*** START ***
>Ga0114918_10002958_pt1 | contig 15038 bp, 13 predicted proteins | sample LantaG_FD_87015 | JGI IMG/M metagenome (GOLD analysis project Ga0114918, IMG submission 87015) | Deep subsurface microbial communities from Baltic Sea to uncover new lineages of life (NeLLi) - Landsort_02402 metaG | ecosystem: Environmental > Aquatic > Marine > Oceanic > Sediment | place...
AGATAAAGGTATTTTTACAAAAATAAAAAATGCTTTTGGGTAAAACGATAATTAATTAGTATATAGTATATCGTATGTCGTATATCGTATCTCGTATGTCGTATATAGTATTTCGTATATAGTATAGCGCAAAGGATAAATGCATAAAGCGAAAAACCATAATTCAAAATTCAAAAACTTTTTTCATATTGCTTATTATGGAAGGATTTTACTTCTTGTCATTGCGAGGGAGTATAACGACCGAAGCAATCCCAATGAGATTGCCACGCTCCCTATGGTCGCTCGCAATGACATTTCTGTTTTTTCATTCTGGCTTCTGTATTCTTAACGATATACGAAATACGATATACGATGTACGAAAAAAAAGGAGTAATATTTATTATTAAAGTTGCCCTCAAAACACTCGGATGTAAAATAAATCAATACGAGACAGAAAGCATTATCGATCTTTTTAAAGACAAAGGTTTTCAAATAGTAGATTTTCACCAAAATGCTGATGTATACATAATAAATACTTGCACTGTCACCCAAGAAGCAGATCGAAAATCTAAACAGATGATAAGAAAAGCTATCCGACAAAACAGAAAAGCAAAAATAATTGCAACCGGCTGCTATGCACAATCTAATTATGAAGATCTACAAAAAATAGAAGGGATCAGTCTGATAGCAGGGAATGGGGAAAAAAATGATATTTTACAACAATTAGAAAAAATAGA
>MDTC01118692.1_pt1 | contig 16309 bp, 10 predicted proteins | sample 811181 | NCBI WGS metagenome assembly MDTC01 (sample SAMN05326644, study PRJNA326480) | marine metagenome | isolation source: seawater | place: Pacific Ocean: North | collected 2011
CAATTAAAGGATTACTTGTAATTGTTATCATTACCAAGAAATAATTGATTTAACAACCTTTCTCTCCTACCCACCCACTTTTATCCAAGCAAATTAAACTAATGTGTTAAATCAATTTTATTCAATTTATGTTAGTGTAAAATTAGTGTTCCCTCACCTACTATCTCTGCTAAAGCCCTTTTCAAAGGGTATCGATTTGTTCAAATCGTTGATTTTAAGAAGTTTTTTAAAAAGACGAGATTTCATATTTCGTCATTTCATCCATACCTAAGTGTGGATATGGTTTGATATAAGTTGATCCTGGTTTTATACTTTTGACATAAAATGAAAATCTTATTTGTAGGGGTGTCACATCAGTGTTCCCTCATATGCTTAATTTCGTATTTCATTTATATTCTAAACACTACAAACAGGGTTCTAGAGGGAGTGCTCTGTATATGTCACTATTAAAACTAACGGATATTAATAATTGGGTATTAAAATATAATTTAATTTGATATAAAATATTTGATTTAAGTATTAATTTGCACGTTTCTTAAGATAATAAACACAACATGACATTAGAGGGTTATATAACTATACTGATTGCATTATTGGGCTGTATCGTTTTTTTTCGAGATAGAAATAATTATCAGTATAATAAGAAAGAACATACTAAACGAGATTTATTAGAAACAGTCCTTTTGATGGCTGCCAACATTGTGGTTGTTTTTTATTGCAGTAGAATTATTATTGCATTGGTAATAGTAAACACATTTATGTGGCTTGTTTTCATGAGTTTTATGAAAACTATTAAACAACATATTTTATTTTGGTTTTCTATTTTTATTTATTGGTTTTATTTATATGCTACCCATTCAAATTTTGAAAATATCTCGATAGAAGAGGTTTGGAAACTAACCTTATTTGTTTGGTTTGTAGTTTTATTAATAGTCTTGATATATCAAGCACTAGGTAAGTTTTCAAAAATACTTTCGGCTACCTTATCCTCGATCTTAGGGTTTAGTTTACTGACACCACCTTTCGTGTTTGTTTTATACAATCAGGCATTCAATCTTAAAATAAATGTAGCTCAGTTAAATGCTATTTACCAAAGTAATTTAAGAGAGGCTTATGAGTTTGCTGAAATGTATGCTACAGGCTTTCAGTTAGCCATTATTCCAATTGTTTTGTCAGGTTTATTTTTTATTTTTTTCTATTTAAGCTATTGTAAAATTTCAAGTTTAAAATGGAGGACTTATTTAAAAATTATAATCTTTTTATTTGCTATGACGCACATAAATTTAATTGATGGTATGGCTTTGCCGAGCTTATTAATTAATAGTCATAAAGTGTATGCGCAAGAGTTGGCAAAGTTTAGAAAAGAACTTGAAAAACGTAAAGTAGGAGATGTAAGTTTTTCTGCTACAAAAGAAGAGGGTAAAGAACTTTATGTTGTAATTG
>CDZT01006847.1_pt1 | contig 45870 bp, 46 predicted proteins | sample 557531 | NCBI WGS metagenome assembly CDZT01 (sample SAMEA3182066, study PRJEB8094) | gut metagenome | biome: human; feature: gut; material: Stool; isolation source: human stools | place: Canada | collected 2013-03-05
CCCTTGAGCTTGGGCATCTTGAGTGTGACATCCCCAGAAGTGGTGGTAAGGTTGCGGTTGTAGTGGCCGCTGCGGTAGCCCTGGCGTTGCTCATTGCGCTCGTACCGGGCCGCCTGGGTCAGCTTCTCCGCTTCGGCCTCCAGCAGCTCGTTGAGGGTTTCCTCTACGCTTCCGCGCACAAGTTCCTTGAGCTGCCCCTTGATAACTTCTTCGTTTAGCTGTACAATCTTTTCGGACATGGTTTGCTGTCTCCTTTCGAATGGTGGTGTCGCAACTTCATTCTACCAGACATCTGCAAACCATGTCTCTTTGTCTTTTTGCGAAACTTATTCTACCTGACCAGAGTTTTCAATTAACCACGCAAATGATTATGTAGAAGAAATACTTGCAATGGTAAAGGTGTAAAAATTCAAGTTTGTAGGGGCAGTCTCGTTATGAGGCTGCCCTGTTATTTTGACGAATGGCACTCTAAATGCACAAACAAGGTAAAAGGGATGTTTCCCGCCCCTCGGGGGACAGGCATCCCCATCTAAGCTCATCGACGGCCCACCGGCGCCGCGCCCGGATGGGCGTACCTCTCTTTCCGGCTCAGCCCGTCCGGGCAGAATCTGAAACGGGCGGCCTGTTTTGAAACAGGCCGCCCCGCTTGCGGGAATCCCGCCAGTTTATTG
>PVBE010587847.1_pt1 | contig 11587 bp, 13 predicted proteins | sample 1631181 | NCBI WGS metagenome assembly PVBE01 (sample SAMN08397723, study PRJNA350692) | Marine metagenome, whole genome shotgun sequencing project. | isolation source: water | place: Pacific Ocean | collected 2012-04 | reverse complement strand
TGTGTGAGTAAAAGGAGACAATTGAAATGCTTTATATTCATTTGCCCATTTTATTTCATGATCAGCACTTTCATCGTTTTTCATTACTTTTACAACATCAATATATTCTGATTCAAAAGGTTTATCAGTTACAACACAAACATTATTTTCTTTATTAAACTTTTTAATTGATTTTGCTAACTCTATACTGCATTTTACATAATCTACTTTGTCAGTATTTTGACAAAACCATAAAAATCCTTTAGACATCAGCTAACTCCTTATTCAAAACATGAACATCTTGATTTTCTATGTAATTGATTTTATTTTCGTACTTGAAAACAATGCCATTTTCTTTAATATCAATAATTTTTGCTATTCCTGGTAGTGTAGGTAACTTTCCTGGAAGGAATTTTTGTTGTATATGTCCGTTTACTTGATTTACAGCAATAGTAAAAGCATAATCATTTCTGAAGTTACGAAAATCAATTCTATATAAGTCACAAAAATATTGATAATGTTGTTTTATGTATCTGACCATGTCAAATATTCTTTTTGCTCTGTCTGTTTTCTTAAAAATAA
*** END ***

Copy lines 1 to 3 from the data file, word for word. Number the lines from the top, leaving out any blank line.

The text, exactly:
>Ga0114918_10002958_pt1 | contig 15038 bp, 13 predicted proteins | sample LantaG_FD_87015 | JGI IMG/M metagenome (GOLD analysis project Ga0114918, IMG submission 87015) | Deep subsurface microbial communities from Baltic Sea to uncover new lineages of life (NeLLi) - Landsort_02402 metaG | ecosystem: Environmental > Aquatic > Marine > Oceanic > Sediment | place...
AGATAAAGGTATTTTTACAAAAATAAAAAATGCTTTTGGGTAAAACGATAATTAATTAGTATATAGTATATCGTATGTCGTATATCGTATCTCGTATGTCGTATATAGTATTTCGTATATAGTATAGCGCAAAGGATAAATGCATAAAGCGAAAAACCATAATTCAAAATTCAAAAACTTTTTTCATATTGCTTATTATGGAAGGATTTTACTTCTTGTCATTGCGAGGGAGTATAACGACCGAAGCAATCCCAATGAGATTGCCACGCTCCCTATGGTCGCTCGCAATGACATTTCTGTTTTTTCATTCTGGCTTCTGTATTCTTAACGATATACGAAATACGATATACGATGTACGAAAAAAAAGGAGTAATATTTATTATTAAAGTTGCCCTCAAAACACTCGGATGTAAAATAAATCAATACGAGACAGAAAGCATTATCGATCTTTTTAAAGACAAAGGTTTTCAAATAGTAGATTTTCACCAAAATGCTGATGTATACATAATAAATACTTGCACTGTCACCCAAGAAGCAGATCGAAAATCTAAACAGATGATAAGAAAAGCTATCCGACAAAACAGAAAAGCAAAAATAATTGCAACCGGCTGCTATGCACAATCTAATTATGAAGATCTACAAAAAATAGAAGGGATCAGTCTGATAGCAGGGAATGGGGAAAAAAATGATATTTTACAACAATTAGAAAAAATAGA
>MDTC01118692.1_pt1 | contig 16309 bp, 10 predicted proteins | sample 811181 | NCBI WGS metagenome assembly MDTC01 (sample SAMN05326644, study PRJNA326480) | marine metagenome | isolation source: seawater | place: Pacific Ocean: North | collected 2011